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Campylobacterand IFNγ interact to cause a rapid loss of epithelial barrier integrity

Rees, Louisa E.N. PhD1; Cogan, Tristan A. PhD1,*; Dodson, Amanda L. BSc1; Birchall, Martin A. MD1; Bailey, Mick PhD1; Humphrey, Tom J. PhD1

doi: 10.1002/ibd.20325
Original Basic Science Articles: Campylobacter and IFN[gamma]: Original Article

Background:: The intestinal epithelium is a single layer of polarized cells and is the primary barrier separating foreign antigen and underlying lymphoid tissue. IFNγ alters epithelial barrier function during inflammation by disrupting tight cell junctions and facilitating the paracellular transport of luminal antigens. The aim of this work was to determine whether Campylobacter infection of cells exposed to IFNγ would lead to greater disruption of cell monolayers and hence increased bacterial translocation.

Methods:: Monolayers were polarized on Transwell polycarbonate membranes for 14 days and then cultured in the presence or absence of 100 U/mL IFNγ. Campylobacter was added to the apical side of the monolayer at an MOI of 30. Transepithelial electrical resistance (TEER) was recorded and bacteria in the basal well counted every 2 hours. Cells were stained for occludin, actin, and nuclear DNA, and cell viability determined by measurement of apoptosis.

Results:: In the presence of IFNγ, TEER dropped significantly after 18 hours, indicating a reduction in barrier function. A further significant decrease was seen in the presence of both IFNγ and Campylobacter, indicating a synergistic effect, and cellular morphology and viability were affected. Bacterial translocation across the monolayer was also significantly greater in the presence of IFNγ.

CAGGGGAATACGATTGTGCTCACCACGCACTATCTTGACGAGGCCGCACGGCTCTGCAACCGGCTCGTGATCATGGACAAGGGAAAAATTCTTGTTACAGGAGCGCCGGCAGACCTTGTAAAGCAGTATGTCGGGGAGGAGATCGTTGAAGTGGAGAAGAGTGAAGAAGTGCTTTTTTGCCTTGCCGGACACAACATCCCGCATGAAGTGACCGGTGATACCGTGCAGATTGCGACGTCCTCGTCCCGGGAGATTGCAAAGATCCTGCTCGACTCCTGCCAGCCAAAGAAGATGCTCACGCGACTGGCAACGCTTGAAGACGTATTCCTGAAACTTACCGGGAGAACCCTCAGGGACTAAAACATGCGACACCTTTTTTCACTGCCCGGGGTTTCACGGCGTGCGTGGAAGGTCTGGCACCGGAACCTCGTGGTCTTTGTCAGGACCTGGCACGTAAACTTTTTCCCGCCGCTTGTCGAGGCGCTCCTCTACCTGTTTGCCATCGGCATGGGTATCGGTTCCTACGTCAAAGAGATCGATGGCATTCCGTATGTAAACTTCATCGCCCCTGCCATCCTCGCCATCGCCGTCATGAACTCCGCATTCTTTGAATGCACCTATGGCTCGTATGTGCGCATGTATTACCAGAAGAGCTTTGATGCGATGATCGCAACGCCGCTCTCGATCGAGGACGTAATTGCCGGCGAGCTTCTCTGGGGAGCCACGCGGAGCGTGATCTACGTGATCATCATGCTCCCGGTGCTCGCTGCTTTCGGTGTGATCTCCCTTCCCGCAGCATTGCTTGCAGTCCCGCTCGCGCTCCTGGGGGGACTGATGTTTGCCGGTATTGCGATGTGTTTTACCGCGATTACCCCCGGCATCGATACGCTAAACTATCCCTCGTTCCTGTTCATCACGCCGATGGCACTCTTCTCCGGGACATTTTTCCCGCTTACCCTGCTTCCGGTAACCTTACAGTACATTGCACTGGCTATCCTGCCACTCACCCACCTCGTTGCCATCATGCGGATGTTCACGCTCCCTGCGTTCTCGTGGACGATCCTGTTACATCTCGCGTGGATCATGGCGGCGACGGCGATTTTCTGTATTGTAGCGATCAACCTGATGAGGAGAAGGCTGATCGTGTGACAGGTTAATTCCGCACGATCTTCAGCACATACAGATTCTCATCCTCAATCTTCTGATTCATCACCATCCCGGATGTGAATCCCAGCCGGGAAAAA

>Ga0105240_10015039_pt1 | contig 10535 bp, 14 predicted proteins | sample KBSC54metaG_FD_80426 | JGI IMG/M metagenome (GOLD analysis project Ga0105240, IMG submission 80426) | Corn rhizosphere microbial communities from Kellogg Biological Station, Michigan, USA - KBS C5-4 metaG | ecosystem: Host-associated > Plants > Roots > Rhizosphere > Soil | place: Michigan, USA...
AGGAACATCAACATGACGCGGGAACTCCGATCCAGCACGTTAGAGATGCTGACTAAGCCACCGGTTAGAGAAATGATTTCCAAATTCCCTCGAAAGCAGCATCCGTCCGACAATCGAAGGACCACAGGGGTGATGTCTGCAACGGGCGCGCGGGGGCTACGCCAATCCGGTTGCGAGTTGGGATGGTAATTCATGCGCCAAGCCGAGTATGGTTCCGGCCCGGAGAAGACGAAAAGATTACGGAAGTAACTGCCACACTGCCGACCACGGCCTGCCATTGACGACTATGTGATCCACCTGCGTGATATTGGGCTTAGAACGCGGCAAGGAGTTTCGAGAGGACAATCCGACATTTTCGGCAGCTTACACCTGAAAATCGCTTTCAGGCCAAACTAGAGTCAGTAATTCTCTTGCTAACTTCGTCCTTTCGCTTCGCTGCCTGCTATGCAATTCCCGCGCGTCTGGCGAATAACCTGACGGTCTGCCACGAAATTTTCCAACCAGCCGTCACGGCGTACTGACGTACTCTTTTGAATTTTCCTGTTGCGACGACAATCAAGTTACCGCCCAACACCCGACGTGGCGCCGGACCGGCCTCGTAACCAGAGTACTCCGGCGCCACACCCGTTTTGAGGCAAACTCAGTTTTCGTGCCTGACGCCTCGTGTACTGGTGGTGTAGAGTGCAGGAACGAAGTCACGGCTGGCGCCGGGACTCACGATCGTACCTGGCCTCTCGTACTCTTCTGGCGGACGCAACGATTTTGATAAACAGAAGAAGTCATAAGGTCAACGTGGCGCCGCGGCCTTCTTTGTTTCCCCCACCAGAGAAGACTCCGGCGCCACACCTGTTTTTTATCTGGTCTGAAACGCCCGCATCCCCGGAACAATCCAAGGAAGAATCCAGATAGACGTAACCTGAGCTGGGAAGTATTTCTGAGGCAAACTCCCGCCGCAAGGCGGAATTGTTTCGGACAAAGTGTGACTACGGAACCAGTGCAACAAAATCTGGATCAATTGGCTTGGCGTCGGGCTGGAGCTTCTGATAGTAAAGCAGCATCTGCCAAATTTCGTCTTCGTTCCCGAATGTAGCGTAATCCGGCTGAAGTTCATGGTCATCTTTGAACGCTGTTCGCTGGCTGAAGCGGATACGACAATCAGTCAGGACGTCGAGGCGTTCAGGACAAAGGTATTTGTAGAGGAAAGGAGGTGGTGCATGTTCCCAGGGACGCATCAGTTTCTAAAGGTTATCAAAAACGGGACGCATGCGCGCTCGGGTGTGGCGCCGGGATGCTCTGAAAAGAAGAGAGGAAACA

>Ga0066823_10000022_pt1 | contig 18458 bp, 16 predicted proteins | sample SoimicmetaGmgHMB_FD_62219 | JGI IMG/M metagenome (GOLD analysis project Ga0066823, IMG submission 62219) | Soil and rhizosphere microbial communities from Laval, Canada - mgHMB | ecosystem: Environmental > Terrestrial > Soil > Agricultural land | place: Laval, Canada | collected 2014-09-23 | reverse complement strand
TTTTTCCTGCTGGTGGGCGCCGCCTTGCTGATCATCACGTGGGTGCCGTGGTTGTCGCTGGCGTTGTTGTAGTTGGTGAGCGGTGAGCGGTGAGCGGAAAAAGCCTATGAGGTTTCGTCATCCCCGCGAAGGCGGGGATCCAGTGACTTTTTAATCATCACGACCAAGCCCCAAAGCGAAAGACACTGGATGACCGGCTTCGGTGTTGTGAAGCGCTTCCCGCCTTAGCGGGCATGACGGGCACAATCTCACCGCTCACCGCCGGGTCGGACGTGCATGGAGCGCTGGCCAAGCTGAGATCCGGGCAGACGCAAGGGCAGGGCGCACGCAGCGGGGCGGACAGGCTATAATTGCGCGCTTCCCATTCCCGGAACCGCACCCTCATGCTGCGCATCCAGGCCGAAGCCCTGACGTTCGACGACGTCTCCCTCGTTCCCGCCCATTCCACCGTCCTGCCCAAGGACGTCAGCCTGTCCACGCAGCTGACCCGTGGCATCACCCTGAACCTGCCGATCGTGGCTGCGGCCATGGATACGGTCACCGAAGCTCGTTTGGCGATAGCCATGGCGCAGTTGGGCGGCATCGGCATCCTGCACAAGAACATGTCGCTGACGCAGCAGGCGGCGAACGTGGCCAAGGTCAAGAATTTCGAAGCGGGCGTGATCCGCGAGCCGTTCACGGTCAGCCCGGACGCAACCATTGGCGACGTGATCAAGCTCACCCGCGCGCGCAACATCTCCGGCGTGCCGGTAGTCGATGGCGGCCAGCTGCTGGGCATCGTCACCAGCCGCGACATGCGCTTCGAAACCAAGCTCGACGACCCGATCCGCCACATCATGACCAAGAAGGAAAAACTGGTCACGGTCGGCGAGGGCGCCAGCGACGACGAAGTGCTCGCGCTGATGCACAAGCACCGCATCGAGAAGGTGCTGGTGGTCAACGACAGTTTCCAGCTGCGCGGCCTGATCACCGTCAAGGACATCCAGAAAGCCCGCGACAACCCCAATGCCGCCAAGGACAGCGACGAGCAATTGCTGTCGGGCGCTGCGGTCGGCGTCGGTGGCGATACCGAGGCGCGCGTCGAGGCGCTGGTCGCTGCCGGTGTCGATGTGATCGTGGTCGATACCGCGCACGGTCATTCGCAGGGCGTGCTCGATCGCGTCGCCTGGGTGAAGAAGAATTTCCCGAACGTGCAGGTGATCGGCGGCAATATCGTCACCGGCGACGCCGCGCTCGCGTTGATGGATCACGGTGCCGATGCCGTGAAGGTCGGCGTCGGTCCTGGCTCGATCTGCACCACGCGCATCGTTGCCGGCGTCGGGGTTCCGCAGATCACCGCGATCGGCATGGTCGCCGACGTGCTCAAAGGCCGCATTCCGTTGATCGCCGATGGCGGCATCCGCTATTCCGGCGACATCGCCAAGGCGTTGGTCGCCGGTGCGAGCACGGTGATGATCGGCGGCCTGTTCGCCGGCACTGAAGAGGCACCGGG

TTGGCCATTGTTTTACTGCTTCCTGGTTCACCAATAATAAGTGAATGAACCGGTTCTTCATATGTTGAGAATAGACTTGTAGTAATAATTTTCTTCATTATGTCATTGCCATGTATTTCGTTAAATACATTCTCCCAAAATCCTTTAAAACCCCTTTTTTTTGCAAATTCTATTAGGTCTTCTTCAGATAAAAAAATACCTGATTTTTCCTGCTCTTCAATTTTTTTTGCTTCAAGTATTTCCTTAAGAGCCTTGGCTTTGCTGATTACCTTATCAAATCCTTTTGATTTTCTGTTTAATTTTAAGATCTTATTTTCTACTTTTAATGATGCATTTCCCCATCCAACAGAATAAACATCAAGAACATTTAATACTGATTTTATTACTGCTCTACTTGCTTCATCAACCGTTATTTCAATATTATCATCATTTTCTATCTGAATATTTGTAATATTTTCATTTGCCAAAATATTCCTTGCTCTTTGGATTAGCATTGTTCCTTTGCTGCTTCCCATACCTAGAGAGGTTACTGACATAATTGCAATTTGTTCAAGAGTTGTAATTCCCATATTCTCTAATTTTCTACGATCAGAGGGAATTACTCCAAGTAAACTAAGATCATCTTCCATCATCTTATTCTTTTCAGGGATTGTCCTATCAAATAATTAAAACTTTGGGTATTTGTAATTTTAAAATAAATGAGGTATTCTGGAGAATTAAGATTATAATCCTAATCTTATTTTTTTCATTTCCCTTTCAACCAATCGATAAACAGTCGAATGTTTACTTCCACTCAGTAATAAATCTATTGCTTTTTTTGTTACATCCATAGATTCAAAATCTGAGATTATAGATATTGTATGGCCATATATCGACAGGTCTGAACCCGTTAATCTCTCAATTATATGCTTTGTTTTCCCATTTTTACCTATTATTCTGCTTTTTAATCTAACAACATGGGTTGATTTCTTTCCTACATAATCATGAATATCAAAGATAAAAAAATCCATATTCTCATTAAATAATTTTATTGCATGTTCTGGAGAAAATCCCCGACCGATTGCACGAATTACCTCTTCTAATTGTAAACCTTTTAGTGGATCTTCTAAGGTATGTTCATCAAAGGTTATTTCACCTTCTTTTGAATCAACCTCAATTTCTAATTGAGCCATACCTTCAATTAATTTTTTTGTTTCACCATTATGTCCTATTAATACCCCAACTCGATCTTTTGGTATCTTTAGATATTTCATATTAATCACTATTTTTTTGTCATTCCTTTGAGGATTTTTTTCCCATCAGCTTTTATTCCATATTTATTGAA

Conclusions:: These combined effects indicate that Campylobacter infection concomitant with intestinal inflammation would result in a rapid and dramatic loss of epithelial barrier integrity, which may be a key event in the pathogenesis of Campylobacter‐mediated colitis and the development of bloody diarrhea.

1Division of Veterinary Pathology, Infection and Immunity, School of Clinical Veterinary Science, University of Bristol, Bristol, UK

*From the Division of Veterinary Pathology, Infection and Immunity, School of Clinical Veterinary Science, University of Bristol, Bristol BS40 5DU, UK

Email: tristan.cogan@bristol.ac.uk

Received 25 May 2007; Accepted 4 October 2007

Published online 29 November 2007 in Wiley Online Library (wileyonlinelibrary.com).

Grant sponsor: University of Bristol.

© Crohn's & Colitis Foundation of America, Inc.
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